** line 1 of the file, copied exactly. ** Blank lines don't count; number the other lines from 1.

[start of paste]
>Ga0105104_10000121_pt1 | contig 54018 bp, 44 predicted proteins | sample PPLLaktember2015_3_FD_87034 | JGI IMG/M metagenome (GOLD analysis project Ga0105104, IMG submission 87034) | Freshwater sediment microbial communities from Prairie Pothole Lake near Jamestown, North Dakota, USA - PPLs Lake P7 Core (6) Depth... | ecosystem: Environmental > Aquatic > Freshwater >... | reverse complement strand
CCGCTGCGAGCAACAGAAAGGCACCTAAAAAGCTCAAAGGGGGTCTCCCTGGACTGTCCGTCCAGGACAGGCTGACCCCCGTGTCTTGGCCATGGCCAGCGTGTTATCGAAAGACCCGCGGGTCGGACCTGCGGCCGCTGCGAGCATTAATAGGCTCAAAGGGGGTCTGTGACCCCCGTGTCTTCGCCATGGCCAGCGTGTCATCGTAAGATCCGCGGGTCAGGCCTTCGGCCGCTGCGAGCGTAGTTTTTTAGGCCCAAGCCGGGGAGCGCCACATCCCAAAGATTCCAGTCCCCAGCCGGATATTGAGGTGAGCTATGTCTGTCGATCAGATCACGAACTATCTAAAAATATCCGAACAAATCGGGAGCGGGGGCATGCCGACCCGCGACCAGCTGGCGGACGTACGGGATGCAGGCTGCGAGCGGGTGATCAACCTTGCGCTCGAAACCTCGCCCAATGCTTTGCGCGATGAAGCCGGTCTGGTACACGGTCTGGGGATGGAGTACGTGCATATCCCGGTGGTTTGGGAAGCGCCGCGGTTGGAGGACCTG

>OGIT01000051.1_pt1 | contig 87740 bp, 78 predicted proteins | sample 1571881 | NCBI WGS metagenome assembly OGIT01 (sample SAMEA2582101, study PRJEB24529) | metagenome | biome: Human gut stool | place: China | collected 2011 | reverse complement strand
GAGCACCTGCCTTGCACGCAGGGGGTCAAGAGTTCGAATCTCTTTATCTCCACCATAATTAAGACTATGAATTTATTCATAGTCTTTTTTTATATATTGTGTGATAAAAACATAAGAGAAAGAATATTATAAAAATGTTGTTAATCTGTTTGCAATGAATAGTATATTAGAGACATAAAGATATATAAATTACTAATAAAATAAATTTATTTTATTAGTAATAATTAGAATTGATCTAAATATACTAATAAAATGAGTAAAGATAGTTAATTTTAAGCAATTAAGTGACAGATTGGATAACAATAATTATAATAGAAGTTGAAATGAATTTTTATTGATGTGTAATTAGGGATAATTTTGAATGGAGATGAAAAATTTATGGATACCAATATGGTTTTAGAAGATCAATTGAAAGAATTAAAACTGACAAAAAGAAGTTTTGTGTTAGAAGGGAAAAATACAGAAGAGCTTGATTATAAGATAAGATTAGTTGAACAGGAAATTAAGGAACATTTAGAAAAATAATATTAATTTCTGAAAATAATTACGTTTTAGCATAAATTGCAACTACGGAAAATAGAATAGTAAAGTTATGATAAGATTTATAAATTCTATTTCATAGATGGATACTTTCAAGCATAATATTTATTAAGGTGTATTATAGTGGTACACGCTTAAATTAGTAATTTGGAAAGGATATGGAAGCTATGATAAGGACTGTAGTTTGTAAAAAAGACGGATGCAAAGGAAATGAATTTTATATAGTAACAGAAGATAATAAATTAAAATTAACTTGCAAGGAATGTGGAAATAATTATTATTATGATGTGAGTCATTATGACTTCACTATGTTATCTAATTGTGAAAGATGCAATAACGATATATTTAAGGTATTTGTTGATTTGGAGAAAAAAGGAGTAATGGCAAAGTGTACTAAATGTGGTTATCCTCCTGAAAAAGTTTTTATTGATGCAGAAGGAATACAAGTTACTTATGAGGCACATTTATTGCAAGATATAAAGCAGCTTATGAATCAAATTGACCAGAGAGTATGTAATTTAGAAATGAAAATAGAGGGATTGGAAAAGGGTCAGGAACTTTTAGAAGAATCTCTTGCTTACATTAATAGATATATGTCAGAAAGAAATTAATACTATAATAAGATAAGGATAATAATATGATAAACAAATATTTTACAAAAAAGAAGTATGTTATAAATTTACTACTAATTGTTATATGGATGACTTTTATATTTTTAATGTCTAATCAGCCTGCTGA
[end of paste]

>Ga0105104_10000121_pt1 | contig 54018 bp, 44 predicted proteins | sample PPLLaktember2015_3_FD_87034 | JGI IMG/M metagenome (GOLD analysis project Ga0105104, IMG submission 87034) | Freshwater sediment microbial communities from Prairie Pothole Lake near Jamestown, North Dakota, USA - PPLs Lake P7 Core (6) Depth... | ecosystem: Environmental > Aquatic > Freshwater >... | reverse complement strand